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The Lacey Act and Cecil the Lion

September 27, 2015 Hastings and Hastings

The sad and regrettable killing of Cecil the Lion has recently taken a grip of the national news cycle. The story has been convoluted and the information difficult to understand. So what exactly happened in Zimbabwe? Moral judgments aside, what are the legal ramifications of these events?

Minnesota based dentist Walter Palmer shot and killed a 13-year-old rare black-maned lion named Cecil. He was quickly labeled a “foreign poacher” by a government minister in Zimbabwe. Palmer himself maintains that the hunt was legal, and had been sanction by the proper government administration.

The story became an internet phenomena as wild life activists quickly indicted Palmer for killing a rare animal strictly for sport.

As public attention around the story grew, the great hulking attention of the U.S government was drawn and the U.S Fish and Wildlife Service began an investigation into the matter. As of Tuesday, August 5, that investigation was still ongoing. It is believed that the U.S Fish and Wildlife Service is looking into possible violation of the Lacey Act in regards to the incident.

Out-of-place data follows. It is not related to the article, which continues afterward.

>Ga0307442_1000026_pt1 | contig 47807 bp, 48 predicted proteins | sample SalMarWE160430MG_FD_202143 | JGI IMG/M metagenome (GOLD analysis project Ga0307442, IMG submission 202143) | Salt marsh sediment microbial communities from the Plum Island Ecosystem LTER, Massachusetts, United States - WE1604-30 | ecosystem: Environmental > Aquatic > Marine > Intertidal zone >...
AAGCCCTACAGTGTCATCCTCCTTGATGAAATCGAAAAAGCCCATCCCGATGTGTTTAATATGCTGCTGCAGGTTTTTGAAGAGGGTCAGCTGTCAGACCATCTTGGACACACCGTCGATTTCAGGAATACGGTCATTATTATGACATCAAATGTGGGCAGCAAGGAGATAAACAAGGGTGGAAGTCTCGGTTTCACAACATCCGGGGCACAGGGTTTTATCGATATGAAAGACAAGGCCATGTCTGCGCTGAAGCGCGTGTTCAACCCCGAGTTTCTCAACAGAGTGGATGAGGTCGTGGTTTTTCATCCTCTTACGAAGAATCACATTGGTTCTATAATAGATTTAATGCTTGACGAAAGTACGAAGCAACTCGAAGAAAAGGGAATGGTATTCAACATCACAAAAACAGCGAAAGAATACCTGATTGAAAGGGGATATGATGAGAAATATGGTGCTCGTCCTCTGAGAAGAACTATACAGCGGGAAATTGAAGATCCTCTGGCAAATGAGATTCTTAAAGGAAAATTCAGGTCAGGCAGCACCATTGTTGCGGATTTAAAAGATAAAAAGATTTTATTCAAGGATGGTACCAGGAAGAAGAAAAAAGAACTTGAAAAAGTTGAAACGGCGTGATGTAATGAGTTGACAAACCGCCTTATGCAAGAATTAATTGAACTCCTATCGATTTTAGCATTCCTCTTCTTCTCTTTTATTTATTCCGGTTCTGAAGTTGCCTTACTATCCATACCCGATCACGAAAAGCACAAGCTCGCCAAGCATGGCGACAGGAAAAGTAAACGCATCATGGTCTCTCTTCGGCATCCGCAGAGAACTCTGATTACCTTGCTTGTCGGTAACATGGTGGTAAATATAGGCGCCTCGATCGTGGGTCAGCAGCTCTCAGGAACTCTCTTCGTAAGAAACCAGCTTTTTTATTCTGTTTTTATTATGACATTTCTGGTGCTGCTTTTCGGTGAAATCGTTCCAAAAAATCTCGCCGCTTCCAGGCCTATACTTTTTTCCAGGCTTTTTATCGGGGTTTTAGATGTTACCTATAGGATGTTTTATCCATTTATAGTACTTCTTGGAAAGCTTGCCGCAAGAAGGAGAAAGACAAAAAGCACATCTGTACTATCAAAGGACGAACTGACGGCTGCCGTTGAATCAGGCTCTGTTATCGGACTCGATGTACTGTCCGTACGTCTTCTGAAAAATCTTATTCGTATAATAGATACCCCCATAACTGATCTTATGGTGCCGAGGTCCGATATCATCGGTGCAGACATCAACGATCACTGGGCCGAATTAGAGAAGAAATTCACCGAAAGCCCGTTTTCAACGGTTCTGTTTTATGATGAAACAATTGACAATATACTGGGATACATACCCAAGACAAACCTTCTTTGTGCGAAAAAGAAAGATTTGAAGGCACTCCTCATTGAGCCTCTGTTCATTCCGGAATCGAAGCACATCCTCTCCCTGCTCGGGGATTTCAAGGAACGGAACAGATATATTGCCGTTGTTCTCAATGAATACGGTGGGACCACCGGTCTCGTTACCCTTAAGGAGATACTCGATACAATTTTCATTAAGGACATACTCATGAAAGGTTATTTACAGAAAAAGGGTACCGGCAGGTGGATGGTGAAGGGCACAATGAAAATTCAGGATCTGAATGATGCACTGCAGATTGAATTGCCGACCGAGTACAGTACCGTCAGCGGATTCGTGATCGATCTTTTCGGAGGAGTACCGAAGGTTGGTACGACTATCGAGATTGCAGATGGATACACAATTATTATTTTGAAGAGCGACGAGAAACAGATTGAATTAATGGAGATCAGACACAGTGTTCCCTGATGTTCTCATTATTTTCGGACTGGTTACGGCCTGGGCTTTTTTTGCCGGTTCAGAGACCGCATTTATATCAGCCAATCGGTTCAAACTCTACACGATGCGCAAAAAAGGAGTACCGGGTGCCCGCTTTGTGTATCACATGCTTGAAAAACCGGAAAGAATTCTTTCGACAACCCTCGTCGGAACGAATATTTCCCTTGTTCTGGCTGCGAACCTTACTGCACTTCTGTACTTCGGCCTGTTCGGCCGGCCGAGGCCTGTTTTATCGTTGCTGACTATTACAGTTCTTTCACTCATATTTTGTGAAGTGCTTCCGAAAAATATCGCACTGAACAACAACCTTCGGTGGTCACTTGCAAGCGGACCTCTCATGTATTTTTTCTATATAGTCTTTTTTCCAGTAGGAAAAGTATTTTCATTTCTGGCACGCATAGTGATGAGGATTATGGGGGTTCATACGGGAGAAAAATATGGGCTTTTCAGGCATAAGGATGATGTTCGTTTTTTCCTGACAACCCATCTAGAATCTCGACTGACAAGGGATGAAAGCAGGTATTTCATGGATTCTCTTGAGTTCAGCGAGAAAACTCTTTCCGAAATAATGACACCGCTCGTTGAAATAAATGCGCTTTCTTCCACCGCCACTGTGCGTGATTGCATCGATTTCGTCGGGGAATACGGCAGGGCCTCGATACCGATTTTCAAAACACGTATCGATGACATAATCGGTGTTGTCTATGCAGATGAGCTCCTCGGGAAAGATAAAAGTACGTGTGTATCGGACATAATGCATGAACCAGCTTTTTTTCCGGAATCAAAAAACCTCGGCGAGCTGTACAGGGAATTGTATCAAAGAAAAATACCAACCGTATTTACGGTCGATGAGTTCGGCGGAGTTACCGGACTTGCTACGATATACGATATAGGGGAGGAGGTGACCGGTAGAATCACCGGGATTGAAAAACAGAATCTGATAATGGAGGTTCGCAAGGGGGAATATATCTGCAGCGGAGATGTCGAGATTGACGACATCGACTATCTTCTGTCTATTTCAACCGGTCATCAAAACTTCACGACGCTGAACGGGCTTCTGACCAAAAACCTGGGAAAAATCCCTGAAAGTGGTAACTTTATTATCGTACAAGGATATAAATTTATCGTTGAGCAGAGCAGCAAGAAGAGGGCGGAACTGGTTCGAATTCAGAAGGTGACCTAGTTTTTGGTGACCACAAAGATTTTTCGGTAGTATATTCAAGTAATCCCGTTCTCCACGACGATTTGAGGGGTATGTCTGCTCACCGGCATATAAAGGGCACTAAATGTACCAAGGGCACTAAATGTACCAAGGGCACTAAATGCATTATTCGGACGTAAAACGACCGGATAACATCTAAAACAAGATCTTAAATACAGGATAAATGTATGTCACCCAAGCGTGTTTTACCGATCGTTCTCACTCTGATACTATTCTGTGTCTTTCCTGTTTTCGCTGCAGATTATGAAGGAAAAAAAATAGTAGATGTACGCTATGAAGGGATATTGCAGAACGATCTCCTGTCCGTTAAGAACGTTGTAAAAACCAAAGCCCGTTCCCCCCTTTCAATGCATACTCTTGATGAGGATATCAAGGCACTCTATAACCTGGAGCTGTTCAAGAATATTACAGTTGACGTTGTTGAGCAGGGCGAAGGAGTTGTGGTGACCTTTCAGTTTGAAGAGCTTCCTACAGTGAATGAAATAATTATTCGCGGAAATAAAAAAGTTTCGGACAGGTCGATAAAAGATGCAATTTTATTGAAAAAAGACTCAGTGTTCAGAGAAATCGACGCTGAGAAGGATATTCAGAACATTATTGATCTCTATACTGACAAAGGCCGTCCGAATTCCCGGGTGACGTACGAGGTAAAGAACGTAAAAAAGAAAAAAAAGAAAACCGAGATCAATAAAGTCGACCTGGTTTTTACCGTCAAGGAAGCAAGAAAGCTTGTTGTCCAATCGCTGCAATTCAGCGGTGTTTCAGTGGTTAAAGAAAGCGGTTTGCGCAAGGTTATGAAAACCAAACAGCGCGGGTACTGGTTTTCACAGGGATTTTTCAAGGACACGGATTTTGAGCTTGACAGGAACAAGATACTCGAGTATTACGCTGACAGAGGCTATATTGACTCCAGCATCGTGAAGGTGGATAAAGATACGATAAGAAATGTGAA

The Lacey Act, passed in the year 1900, was aimed at supporting conservation. The act prohibits trade in wildlife, fish, and plants that have been illegally taken, possessed, transported or sold. The application of the act will, in large part, depend on the details of Walter Palmer’s hunting trip. Was it truly legal and sanctioned by Zimbabwe, or was he indeed an illegal foreign poacher?

The Justice Department has stated that it could not formally begin any prosecution until the Fish and Wildlife Service has finished its investigation. The legal ramifications of the entire incident hinge on the application of the Lacey Act, a law passed 115 years ago.